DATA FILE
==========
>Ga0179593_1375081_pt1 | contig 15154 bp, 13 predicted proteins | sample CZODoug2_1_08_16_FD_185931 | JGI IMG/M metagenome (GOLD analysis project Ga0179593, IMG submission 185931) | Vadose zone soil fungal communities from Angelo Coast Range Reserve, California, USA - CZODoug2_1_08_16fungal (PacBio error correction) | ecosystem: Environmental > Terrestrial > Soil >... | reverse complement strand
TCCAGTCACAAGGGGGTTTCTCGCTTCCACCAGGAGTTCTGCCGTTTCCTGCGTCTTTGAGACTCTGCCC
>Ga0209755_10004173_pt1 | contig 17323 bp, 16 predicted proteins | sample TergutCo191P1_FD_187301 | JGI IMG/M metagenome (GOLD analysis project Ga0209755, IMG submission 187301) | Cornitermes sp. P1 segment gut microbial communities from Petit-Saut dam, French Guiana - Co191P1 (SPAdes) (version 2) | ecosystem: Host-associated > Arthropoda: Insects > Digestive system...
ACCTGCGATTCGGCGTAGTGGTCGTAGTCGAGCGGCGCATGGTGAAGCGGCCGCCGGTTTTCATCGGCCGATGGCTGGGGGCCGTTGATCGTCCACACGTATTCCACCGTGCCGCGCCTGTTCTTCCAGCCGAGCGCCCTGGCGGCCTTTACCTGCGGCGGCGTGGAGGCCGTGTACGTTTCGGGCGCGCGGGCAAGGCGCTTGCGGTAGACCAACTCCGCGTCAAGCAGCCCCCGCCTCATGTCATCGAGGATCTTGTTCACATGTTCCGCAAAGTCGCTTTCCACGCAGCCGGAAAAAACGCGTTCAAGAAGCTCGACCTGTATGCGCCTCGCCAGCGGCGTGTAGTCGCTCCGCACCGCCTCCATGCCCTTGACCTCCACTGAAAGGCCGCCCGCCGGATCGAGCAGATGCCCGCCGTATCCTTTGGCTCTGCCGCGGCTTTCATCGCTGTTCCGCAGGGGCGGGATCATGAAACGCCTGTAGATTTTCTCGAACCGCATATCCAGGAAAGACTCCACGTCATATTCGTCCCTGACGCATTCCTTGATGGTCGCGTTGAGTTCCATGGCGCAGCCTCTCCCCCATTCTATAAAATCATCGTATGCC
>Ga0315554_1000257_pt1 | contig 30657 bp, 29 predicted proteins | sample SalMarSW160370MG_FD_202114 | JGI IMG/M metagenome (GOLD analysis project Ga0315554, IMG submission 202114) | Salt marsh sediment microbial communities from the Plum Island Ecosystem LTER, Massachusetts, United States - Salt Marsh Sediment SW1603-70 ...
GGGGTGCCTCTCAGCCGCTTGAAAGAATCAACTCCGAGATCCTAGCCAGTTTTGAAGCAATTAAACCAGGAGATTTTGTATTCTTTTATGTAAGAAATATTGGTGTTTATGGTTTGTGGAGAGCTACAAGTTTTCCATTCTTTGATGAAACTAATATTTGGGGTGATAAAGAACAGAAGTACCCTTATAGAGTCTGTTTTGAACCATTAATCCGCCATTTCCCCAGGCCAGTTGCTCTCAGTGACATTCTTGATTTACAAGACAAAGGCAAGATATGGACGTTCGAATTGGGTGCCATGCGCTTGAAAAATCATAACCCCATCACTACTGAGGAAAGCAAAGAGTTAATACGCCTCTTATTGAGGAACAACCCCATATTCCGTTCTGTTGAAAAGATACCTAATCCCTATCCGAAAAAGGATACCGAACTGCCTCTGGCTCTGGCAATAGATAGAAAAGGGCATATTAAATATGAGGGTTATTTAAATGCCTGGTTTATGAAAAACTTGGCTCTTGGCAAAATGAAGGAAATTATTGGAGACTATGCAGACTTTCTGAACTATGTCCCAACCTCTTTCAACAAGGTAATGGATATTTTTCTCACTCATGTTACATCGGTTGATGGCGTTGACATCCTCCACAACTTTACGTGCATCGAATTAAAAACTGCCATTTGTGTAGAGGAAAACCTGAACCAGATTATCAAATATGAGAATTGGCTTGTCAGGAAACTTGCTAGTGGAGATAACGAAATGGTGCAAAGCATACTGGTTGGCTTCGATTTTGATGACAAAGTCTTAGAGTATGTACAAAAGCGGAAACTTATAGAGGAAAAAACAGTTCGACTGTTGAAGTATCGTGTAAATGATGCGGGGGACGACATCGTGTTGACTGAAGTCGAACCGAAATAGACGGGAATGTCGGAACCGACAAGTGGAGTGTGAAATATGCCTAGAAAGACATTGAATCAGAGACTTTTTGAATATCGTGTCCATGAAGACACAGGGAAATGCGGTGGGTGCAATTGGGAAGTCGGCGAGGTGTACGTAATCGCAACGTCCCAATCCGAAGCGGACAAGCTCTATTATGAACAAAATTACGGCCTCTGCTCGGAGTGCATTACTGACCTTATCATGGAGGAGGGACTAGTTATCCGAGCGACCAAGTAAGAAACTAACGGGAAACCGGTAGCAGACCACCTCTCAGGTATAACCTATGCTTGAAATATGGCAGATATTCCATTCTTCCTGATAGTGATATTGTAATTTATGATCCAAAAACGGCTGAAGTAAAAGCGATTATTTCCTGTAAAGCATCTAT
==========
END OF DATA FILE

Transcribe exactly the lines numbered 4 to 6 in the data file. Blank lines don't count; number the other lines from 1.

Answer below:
ACCTGCGATTCGGCGTAGTGGTCGTAGTCGAGCGGCGCATGGTGAAGCGGCCGCCGGTTTTCATCGGCCGATGGCTGGGGGCCGTTGATCGTCCACACGTATTCCACCGTGCCGCGCCTGTTCTTCCAGCCGAGCGCCCTGGCGGCCTTTACCTGCGGCGGCGTGGAGGCCGTGTACGTTTCGGGCGCGCGGGCAAGGCGCTTGCGGTAGACCAACTCCGCGTCAAGCAGCCCCCGCCTCATGTCATCGAGGATCTTGTTCACATGTTCCGCAAAGTCGCTTTCCACGCAGCCGGAAAAAACGCGTTCAAGAAGCTCGACCTGTATGCGCCTCGCCAGCGGCGTGTAGTCGCTCCGCACCGCCTCCATGCCCTTGACCTCCACTGAAAGGCCGCCCGCCGGATCGAGCAGATGCCCGCCGTATCCTTTGGCTCTGCCGCGGCTTTCATCGCTGTTCCGCAGGGGCGGGATCATGAAACGCCTGTAGATTTTCTCGAACCGCATATCCAGGAAAGACTCCACGTCATATTCGTCCCTGACGCATTCCTTGATGGTCGCGTTGAGTTCCATGGCGCAGCCTCTCCCCCATTCTATAAAATCATCGTATGCC
>Ga0315554_1000257_pt1 | contig 30657 bp, 29 predicted proteins | sample SalMarSW160370MG_FD_202114 | JGI IMG/M metagenome (GOLD analysis project Ga0315554, IMG submission 202114) | Salt marsh sediment microbial communities from the Plum Island Ecosystem LTER, Massachusetts, United States - Salt Marsh Sediment SW1603-70 ...
GGGGTGCCTCTCAGCCGCTTGAAAGAATCAACTCCGAGATCCTAGCCAGTTTTGAAGCAATTAAACCAGGAGATTTTGTATTCTTTTATGTAAGAAATATTGGTGTTTATGGTTTGTGGAGAGCTACAAGTTTTCCATTCTTTGATGAAACTAATATTTGGGGTGATAAAGAACAGAAGTACCCTTATAGAGTCTGTTTTGAACCATTAATCCGCCATTTCCCCAGGCCAGTTGCTCTCAGTGACATTCTTGATTTACAAGACAAAGGCAAGATATGGACGTTCGAATTGGGTGCCATGCGCTTGAAAAATCATAACCCCATCACTACTGAGGAAAGCAAAGAGTTAATACGCCTCTTATTGAGGAACAACCCCATATTCCGTTCTGTTGAAAAGATACCTAATCCCTATCCGAAAAAGGATACCGAACTGCCTCTGGCTCTGGCAATAGATAGAAAAGGGCATATTAAATATGAGGGTTATTTAAATGCCTGGTTTATGAAAAACTTGGCTCTTGGCAAAATGAAGGAAATTATTGGAGACTATGCAGACTTTCTGAACTATGTCCCAACCTCTTTCAACAAGGTAATGGATATTTTTCTCACTCATGTTACATCGGTTGATGGCGTTGACATCCTCCACAACTTTACGTGCATCGAATTAAAAACTGCCATTTGTGTAGAGGAAAACCTGAACCAGATTATCAAATATGAGAATTGGCTTGTCAGGAAACTTGCTAGTGGAGATAACGAAATGGTGCAAAGCATACTGGTTGGCTTCGATTTTGATGACAAAGTCTTAGAGTATGTACAAAAGCGGAAACTTATAGAGGAAAAAACAGTTCGACTGTTGAAGTATCGTGTAAATGATGCGGGGGACGACATCGTGTTGACTGAAGTCGAACCGAAATAGACGGGAATGTCGGAACCGACAAGTGGAGTGTGAAATATGCCTAGAAAGACATTGAATCAGAGACTTTTTGAATATCGTGTCCATGAAGACACAGGGAAATGCGGTGGGTGCAATTGGGAAGTCGGCGAGGTGTACGTAATCGCAACGTCCCAATCCGAAGCGGACAAGCTCTATTATGAACAAAATTACGGCCTCTGCTCGGAGTGCATTACTGACCTTATCATGGAGGAGGGACTAGTTATCCGAGCGACCAAGTAAGAAACTAACGGGAAACCGGTAGCAGACCACCTCTCAGGTATAACCTATGCTTGAAATATGGCAGATATTCCATTCTTCCTGATAGTGATATTGTAATTTATGATCCAAAAACGGCTGAAGTAAAAGCGATTATTTCCTGTAAAGCATCTAT